Additionally, Yazdani et al. found a significant correlation between participants intention of hepatitis B vaccination with their perceived susceptibility (P<0.001, r=0.279), perceived benefits (P=0.001, r=0.107), and perceived barriers (P<0.001, r=0.189) [1]. While in our study a significant correlation was found between participants’ intention of hepatitis B vaccination with their self-efficacy (P<0.001, r=0.476) and perceived barriers (P<0.037, r=0.249). Also both of us couldn't find any significant correlation between participants’ intention of hepatitis B vaccination with their perceived severity and age [1]. The same as our study, Lu et al. found out perceived barriers as the most important predictor of hepatitis B screening in Taiwan [11].
In Yazdani et al., study about two third of students considered hepatitis B vaccination is not affordable [1]. These data are in contrast with our findings. In our study, only 12.9% of the individuals believed that hepatitis B vaccination is costly, 15.7% considered it a time consuming process and 11.4% believed that it is painful. In spite of correlation between intention of hepatitis B vaccination and perceived barriers, these data would warn us that perceived barriers could be obstacles to intention of hepatitis B vaccination.
With regard to the significant correlation between selfefficacy and intention of hepatitis B vaccination in our study and in respect to the significant correlation between self-efficacy and desired health behaviors in other studies conducted by Yazdani et al. [1] and Mazloomi et al. [14], we conclude that providing the bases of health education to increase self-efficacy in a society in order to train hepatitis B preventive behaviors, could be beneficial to promote public health in different groups of society.
In the end, in our study, 45.7% of the individuals declared they are at low or very low risk of hepatitis B. These findings are in accordance with Yazdani et al. study in which more than a third of students believed that they won’t be affected by hepatitis B virus [1]. Additionally, Hajian-Tilaki et al., performed a study in 2014 to evaluate breast self-examination and breast cancer screening in Iranian women using HBM [15]. Our results also confirm the findings of Hajian-Tilaki et al. study [15].
In regard to HBM, the probability of performing an action by an individual for his own health depends on his understanding of the susceptibility and severity of the disease as well as his perceived benefits on the prevention of the disease against his perceived barriers. In addition, according to HBM, self-efficacy is identified as an important determinant of health behavior [16]. Due to this assumption and since women’s health can directly affect family members’ health, it is essential to improve pre-marriage women’s lack of perceived susceptibility to hepatitis B by holding several educational programs. Therefore, the results of this study could be useful to hold further interventions, in order to promote hepatitis B preventive behaviors, reduce the incidence of this disease and ultimately, promote the health status of the society. Consequently, it is recommended that holding educational programs to focus on pre-marriage women’s knowledge and health beliefs could be beneficial to improve their behavioral intention of hepatitis B vaccination. By the way more studies might be required with more sample size to support our findings. Moreover, for further studies we suggest a meta-analysis by researchers.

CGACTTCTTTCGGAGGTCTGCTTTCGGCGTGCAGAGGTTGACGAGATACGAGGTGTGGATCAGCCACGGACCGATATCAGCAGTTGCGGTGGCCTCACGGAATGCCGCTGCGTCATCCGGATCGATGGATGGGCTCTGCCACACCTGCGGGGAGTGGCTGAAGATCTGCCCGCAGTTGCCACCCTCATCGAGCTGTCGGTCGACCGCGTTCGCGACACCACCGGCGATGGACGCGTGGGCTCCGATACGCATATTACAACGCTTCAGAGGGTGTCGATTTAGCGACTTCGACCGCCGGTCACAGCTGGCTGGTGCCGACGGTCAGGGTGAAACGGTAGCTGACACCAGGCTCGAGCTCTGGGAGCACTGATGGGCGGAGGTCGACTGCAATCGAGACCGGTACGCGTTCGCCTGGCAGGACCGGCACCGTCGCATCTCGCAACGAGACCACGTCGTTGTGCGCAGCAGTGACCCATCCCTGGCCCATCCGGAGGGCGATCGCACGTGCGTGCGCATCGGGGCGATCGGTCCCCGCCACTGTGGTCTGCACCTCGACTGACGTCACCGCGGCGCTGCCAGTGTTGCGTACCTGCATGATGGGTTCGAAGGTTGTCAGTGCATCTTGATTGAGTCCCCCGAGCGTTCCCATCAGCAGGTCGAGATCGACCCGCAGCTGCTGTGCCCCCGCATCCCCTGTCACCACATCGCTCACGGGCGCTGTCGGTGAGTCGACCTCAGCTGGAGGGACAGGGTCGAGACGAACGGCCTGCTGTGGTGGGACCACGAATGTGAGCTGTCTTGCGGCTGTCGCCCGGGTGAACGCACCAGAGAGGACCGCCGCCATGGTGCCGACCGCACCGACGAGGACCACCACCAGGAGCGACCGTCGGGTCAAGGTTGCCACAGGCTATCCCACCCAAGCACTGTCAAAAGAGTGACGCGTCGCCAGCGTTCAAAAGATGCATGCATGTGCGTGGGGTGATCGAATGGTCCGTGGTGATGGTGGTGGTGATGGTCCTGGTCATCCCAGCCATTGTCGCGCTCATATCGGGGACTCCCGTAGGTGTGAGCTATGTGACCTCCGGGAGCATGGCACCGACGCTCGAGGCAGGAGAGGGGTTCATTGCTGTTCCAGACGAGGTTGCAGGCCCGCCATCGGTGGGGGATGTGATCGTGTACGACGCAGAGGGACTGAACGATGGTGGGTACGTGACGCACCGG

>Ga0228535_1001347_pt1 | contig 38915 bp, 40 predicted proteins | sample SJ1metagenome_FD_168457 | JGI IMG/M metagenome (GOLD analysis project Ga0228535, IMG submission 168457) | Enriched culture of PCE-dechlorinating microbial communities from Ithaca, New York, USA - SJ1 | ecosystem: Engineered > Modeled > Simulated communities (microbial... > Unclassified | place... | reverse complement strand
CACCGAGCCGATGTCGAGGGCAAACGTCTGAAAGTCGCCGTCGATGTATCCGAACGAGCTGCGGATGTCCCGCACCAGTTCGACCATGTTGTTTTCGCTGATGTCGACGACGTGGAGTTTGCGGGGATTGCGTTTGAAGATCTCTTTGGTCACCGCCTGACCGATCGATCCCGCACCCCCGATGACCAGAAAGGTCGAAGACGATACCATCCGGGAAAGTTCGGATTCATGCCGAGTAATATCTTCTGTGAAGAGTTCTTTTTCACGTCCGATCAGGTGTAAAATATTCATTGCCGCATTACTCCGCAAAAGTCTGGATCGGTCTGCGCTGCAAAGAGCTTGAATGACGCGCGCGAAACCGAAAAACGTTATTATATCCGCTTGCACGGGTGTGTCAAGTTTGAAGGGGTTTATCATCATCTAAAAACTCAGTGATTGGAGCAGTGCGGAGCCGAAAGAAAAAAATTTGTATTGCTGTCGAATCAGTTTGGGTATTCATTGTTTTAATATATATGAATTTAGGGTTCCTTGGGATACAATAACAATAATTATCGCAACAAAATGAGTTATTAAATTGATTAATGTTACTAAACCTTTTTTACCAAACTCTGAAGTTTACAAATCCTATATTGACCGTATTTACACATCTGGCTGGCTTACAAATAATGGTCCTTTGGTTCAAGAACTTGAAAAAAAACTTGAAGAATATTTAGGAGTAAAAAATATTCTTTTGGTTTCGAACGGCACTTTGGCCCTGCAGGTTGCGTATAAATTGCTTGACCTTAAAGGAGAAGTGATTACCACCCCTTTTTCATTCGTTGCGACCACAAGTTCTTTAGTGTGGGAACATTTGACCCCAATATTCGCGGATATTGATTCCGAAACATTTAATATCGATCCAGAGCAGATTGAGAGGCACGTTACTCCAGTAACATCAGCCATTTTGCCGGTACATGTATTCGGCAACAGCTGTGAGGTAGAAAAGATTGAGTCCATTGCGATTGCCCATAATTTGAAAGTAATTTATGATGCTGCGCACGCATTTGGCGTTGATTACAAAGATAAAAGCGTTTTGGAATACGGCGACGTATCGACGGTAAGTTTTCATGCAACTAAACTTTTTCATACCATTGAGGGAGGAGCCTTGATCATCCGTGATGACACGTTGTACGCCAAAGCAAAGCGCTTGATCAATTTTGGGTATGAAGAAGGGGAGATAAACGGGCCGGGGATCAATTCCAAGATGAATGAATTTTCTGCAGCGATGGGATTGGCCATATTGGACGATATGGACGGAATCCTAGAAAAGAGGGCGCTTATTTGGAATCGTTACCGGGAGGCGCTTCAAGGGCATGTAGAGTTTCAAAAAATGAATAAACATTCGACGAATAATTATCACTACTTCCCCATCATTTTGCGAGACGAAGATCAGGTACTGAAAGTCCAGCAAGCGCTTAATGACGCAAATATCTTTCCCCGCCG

Strength points

- To our knowledge, it is the first time that the correlates of intention to hepatitis B vaccination in pre-marriage women is evaluated using the HBM
- Results of this study could be lead to the health of both women and their children
- Measuring the individuals knowledge and intention of hepatitis B vaccination besides the HBM constructs

Limitations

- Few number of participants
- Inequality of the number of participants in two centers
- The study was conducted only among women.

Suggestions for further studies

- We suggest researchers to complete this study using "cues to action" construct.
- Using an educational intervention could be beneficial for further studies.

Ethical statement

The study was reviewed and approved by the ethics committee of Alborz University of Medical Sciences.

Acknowledgment

We would like to express our warm appreciation to all colleagues in the two centers who assisted us to conduct the study.

Funding/Support

This article is supported by both Alborz University of Medical Sciences and Iran Hepatitis Network.